Seminarian for the Diocese of Marquette
A cave is generally thought to be a home for animals. It might shelter people during times when no other shelter is available. It is not a location one normally thinks of as a place to write a famous masterpiece of Christian spirituality. Ignatius Loyola spent somewhere between eight and eleven months in a cave at Manresa composing a retreat known as The Spiritual Exercises. Since the sixteenth century, countless people have done this thirty day long (usually silent) retreat. I was blessed last summer to do the Exercises with the men in my seminary class.
Who was Ignatius? He was a soldier living a fairly worldly lifestyle who was injured in battle. When there were no more books on chivalry for him to read during his recovery, they gave him a life of Christ and a book on the lives of the saints. He began to think, “What if I were to do what St. Francis or St. Dominic did?” He began to realize that different thoughts produced different kinds of interior movements. “When he was thinking about the things of the world, he took much delight in them, but afterwards…he found that he was dry and discontented…but when he thought of going to Jerusalem…not only was he consoled…but even after putting [the thoughts] aside, he remained content and happy.” These internal states would come and go, until one day he began to see how some thoughts brought him feelings of consolation and others had a different effect.
One day, “his eyes were opened a little” and he began to recognize how these different thoughts affected him. This experience provided a basic framework for his later doctrine on the discernment of spirits. Ignatius renounced worldly honors, and in the cave at Manresa he wrote The Spiritual Exercises. He went on to found the Society of Jesus and he remains a towering figure in the history of Christian spirituality.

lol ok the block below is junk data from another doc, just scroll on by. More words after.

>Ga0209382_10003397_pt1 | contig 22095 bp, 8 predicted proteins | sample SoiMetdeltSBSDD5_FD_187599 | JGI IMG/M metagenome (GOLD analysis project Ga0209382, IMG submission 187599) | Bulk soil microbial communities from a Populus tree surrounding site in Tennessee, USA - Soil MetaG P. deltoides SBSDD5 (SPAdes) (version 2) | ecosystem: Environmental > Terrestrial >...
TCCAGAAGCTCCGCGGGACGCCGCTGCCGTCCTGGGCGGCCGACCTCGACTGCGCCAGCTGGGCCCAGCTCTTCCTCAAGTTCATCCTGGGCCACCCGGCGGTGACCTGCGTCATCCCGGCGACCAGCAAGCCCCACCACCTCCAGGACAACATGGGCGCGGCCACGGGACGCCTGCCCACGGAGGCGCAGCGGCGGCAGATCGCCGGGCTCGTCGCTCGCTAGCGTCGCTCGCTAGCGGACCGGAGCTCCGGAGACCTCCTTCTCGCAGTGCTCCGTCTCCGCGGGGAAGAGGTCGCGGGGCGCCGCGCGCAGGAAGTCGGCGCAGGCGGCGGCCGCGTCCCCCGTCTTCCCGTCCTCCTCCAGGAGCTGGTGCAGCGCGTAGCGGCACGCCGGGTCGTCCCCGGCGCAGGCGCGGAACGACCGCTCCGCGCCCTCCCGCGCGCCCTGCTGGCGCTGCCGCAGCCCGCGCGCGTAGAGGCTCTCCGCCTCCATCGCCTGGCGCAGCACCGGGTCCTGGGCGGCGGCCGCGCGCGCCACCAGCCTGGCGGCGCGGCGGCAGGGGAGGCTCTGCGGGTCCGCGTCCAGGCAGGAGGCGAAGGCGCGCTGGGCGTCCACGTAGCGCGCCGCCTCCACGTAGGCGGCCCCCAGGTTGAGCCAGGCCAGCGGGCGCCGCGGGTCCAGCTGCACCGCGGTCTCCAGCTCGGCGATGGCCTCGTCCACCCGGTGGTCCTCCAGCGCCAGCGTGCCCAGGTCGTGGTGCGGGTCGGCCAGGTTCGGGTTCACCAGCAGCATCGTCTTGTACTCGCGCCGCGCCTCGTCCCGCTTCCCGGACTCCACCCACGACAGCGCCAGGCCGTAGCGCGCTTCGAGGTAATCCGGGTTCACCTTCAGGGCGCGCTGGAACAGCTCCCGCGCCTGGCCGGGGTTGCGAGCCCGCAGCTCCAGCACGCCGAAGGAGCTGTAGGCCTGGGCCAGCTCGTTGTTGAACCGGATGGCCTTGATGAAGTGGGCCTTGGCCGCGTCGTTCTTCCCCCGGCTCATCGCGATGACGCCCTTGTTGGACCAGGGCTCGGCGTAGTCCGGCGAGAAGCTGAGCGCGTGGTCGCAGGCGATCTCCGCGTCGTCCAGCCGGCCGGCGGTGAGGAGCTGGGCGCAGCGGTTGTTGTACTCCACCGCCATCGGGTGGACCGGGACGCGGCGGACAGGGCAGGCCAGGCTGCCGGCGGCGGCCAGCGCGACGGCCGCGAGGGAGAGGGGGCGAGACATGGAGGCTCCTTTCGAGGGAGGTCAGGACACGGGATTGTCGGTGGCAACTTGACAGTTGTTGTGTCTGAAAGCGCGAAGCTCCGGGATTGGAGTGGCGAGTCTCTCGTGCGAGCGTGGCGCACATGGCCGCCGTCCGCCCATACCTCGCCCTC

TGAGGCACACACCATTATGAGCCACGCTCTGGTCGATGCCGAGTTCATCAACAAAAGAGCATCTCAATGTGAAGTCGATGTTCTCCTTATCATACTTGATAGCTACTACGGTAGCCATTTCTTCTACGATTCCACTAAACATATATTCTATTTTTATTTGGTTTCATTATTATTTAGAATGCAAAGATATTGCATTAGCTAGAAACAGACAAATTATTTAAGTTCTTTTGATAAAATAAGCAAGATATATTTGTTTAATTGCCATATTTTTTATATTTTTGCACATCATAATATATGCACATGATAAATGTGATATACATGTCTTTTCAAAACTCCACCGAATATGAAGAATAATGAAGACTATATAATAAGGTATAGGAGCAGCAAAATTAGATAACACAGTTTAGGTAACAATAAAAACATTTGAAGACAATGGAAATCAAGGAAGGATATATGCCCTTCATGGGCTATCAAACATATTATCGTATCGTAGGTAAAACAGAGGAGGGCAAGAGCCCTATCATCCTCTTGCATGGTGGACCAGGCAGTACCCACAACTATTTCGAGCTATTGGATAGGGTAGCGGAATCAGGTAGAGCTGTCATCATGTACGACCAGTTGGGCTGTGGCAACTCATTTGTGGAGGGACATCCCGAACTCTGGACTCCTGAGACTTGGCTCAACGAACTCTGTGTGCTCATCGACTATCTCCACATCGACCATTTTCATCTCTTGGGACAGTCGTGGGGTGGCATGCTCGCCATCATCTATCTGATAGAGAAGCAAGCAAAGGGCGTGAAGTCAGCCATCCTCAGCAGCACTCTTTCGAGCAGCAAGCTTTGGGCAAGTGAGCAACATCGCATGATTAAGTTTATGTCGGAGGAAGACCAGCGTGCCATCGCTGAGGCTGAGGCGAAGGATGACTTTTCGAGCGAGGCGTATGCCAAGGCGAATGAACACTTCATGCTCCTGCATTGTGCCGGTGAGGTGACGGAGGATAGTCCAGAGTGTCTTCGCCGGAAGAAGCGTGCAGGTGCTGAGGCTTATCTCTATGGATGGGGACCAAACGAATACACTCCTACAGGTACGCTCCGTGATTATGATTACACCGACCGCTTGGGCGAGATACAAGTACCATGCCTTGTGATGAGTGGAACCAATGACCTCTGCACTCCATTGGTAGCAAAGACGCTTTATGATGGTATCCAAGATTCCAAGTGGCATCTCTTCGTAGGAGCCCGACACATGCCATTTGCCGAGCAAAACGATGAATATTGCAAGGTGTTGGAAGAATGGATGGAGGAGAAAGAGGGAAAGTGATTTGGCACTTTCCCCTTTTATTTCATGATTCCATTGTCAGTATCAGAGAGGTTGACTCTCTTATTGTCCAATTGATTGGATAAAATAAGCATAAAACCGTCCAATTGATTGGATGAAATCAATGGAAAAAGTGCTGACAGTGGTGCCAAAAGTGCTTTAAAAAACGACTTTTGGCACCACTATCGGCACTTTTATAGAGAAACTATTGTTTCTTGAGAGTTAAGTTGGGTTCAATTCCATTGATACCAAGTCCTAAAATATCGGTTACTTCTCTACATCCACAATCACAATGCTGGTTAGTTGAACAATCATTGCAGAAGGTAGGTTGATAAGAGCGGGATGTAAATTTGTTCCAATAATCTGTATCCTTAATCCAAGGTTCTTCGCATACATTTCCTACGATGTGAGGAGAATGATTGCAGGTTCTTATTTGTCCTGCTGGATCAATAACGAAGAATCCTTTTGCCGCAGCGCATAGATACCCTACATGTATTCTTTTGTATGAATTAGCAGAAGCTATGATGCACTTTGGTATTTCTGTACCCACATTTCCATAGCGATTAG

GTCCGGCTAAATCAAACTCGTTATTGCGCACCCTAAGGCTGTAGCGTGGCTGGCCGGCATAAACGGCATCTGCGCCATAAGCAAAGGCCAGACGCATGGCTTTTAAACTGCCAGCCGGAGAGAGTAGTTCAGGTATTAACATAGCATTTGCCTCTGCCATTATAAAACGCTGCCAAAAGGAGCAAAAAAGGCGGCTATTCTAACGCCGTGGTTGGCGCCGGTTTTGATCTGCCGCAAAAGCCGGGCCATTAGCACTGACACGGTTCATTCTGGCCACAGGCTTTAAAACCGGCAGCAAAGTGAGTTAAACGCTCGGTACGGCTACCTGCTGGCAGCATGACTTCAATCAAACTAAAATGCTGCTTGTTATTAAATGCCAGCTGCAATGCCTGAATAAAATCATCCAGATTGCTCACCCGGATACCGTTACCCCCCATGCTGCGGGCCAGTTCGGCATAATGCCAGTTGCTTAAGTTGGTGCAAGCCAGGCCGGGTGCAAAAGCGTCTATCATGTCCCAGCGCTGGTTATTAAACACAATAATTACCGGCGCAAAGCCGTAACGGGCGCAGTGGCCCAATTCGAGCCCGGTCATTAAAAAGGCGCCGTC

Personally, I found the cave at Manresa to be a beautiful place to pray. Although more decoration has been added since Ignatius’s day, one can still see the rough walls and ceiling formed by the stone. Today, two crosses thought to have been carved by Ignatius himself in the stone wall are visible under a pane of glass. I found myself overcome with feelings of gratitude for the graces I received during the exercises. I was especially grateful for Ignatius’s insights about the goodness of God. In his final meditation in the exercises, Ignatius talks about how God shows his love for us in a multitude of ways. God created us and redeemed us by sending his Son, and these are the primary reasons to thank him. He also shows his love in things as small as sending the rain so the cattle we eat have sufficient grass to eat. In recognizing this love, the one doing the exercises is to offer everything to God by saying “with great devotion:” Take Lord and receive all my liberty, my memory, my understanding, my entire will, all that I have and possess. You have given all to me; to thee Lord I return it. All is Thine. I seek only Thy love and thy grace; this is sufficient for me.”
I give thanks to God that I was able to visit such a place and give thanks to God for the graces I received through the Spiritual Exercises. St. Ignatius has been a great inspiration to me and I hope that, through his intercession, I can become a saintly priest who does all things for the “greater glory of God” and proclaims the love that is to be found in the heart of Jesus.